As more millennials enter the workforce we are seeing the emergence of a new brand of “worker” creating a new workforce altogether. Dying are the days of the 9 to 5, punch in, do exactly what you are directed to do, punch out, and leave mindset. Rather than very distinctly separating “work” from “life”, the new worker, who is more driven by passion, is recognizing work and life as one in the same.
For the new worker “work” and “life” exist in technological and physical harmony because they are constantly dialed into their network in some way, shape, or form. They cannot help not to be because the new worker was born with an infinite amount of information at their fingertips. The new worker demands a sense of control over their work and wants to be an active partner at their workplace from the entry level on up to the executive level (if leadership hierarchy even exists in their organization). The new worker wants to feel a sense of contribution to a greater goal and wants a sustainable workforce. The new worker is always looking to collaborate with others within their organization and also with others outside of their organization. The new worker wants to work for herself, for his organization and also for her community.
As a result, some employers have chosen and are choosing to adapt to the needs of the millennial worker in all aspects of Employee Relations, and are flourishing as a result, while other employers are struggling to accommodate the millennial workforce and are therefore struggling to replace and maintain a high level of talent. New economy employers are recognizing the benefits of embracing the new worker in all areas of business because taking care of the modern worker means you have a continuous network of people in your employees who are constantly connected to social networks, either virtually or in-person. Almost without knowing it, they are promoting your company and its products and services to other potential talent, potential customers, potential clients, and potential business partners. As the new economy continues to dawn and workers begin to insist on having more control over their work and how they do their work employers now have to ask: Do we want to be an employer of the past and fade away with the passing of time, or do we want to be an employer of the future and thrive along with a new generation?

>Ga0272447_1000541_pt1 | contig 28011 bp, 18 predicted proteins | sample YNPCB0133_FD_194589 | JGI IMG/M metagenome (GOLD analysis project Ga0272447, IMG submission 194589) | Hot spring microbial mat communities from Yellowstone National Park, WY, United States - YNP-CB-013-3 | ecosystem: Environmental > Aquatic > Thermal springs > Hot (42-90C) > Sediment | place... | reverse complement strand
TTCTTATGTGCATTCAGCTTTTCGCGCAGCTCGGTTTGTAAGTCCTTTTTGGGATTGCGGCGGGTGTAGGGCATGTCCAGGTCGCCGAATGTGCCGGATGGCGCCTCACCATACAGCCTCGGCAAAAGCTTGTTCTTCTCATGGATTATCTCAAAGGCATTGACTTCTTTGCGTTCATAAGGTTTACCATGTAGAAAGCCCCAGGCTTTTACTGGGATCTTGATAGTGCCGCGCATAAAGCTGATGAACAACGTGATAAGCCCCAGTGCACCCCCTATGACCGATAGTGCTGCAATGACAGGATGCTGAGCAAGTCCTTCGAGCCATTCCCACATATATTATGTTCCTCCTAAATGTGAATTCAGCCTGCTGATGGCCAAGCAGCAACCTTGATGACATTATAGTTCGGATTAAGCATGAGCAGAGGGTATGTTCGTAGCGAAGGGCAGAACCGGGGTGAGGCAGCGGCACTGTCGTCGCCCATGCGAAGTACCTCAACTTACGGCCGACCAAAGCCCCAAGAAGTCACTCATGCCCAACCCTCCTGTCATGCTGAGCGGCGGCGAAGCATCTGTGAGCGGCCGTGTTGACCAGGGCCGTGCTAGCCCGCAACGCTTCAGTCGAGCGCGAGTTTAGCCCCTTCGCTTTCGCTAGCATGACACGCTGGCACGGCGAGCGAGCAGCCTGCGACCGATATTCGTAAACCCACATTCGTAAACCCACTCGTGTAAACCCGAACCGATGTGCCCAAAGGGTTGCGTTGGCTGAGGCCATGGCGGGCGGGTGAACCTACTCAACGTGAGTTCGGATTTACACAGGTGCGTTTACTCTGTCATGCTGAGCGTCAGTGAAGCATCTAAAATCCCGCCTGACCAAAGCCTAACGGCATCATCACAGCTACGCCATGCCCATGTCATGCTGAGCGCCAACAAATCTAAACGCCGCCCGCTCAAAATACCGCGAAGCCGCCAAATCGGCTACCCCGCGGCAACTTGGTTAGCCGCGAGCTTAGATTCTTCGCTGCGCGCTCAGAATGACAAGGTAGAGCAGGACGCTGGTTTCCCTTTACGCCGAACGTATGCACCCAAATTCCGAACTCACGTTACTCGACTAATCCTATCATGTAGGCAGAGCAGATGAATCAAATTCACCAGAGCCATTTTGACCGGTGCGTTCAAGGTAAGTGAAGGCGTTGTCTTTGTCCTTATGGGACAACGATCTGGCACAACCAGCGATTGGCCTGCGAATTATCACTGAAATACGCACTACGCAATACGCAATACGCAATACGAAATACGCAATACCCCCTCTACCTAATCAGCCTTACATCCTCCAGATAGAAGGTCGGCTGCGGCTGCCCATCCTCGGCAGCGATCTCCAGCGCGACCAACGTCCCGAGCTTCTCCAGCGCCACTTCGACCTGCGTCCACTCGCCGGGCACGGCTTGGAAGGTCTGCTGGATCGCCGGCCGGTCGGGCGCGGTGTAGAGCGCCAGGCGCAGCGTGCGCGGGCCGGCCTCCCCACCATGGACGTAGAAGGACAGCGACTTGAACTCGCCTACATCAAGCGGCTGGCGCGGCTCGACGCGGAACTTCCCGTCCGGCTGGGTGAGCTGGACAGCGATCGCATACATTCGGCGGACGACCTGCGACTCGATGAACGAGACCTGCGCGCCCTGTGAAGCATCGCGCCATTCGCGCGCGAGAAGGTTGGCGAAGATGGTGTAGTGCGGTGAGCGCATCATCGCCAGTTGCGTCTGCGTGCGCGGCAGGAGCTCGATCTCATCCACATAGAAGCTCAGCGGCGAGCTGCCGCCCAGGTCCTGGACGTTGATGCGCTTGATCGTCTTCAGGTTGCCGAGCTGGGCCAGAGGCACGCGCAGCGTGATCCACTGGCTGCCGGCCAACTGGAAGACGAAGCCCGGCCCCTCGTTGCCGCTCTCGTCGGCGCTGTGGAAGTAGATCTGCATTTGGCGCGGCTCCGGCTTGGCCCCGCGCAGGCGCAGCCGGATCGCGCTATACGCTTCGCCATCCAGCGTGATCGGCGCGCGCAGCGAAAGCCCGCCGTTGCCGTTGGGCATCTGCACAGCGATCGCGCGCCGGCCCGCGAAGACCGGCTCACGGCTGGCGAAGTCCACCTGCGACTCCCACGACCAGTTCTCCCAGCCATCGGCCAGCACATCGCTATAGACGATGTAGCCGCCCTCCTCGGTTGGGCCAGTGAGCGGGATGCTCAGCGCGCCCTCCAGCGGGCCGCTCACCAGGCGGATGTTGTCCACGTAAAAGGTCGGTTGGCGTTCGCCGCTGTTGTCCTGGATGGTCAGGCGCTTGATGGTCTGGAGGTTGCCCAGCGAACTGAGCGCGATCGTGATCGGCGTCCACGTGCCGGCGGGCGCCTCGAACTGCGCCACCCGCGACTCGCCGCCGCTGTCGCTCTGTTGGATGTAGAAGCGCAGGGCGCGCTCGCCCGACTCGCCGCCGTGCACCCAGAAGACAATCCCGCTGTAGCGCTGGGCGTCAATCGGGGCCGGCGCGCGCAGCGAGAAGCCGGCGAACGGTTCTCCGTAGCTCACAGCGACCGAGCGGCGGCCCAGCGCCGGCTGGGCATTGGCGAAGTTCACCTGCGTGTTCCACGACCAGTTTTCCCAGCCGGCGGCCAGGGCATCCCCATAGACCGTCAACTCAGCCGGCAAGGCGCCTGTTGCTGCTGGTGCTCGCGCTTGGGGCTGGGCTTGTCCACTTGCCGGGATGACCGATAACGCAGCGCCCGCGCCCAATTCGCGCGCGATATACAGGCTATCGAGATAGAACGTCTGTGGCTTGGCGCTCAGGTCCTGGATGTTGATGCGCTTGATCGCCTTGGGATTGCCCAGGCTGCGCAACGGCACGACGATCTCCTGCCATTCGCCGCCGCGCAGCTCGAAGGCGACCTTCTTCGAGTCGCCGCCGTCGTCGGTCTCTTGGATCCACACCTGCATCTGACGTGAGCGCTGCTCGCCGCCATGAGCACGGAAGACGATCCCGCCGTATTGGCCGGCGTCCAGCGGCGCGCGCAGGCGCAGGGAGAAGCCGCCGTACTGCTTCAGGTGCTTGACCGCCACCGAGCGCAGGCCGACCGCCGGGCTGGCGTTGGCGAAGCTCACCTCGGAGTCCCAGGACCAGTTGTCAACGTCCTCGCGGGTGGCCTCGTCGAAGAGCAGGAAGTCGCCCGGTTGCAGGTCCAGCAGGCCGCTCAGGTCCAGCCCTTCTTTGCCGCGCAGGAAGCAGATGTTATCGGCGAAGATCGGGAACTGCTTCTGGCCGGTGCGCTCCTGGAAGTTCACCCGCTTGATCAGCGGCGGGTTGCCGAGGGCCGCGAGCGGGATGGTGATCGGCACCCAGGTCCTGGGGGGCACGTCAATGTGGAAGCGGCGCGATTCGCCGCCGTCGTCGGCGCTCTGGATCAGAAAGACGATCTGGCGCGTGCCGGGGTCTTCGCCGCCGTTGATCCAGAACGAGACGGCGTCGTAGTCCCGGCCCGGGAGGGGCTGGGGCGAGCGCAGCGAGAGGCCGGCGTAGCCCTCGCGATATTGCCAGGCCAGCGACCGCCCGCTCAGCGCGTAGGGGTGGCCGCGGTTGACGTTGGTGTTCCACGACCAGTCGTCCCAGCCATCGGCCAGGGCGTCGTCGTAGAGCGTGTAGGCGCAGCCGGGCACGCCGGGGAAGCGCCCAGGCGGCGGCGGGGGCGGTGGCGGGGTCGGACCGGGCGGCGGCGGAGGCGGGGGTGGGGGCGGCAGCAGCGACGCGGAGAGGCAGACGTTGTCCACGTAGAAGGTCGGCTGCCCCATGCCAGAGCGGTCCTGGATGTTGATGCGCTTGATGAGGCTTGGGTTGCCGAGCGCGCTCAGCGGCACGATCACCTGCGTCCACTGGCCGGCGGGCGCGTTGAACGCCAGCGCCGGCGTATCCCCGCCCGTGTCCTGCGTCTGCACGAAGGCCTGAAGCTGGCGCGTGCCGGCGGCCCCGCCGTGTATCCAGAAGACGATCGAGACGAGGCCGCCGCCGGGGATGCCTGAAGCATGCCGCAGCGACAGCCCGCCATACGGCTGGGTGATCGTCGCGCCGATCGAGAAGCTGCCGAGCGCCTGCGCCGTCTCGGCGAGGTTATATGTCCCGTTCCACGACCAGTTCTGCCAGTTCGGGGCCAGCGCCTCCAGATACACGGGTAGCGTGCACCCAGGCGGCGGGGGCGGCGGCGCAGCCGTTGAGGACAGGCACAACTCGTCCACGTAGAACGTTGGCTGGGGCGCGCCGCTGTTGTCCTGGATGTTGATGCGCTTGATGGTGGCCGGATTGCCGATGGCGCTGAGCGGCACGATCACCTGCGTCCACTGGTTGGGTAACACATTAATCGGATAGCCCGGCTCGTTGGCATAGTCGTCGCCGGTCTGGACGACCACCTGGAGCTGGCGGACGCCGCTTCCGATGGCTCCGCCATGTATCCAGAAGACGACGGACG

The 21st century worker is more diverse than ever. Even at the executive level, the workforce now consists of millennials, baby boomers, and everything in between and they are of all races, cultural backgrounds, gender identities, sexual orientations, and religions. Furthermore, it is time to consider all aspects of diversity and we must further include intellectual diversity, creative diversity, generational diversity, and diversity in physical ability when including a place at the table for all workers. The new economy will only realize its full potential if we make a commitment to help one another realize what could be incredibly diverse and varying definitions of success.
The very diverse 21st century worker needs a ginger-to-ginger to partner with them. I want to be that ginge! Or at the very least help begin an open, ongoing dialogue on how we can all partner with one another and help one another succeed despite how varied and different our definitions of success may be.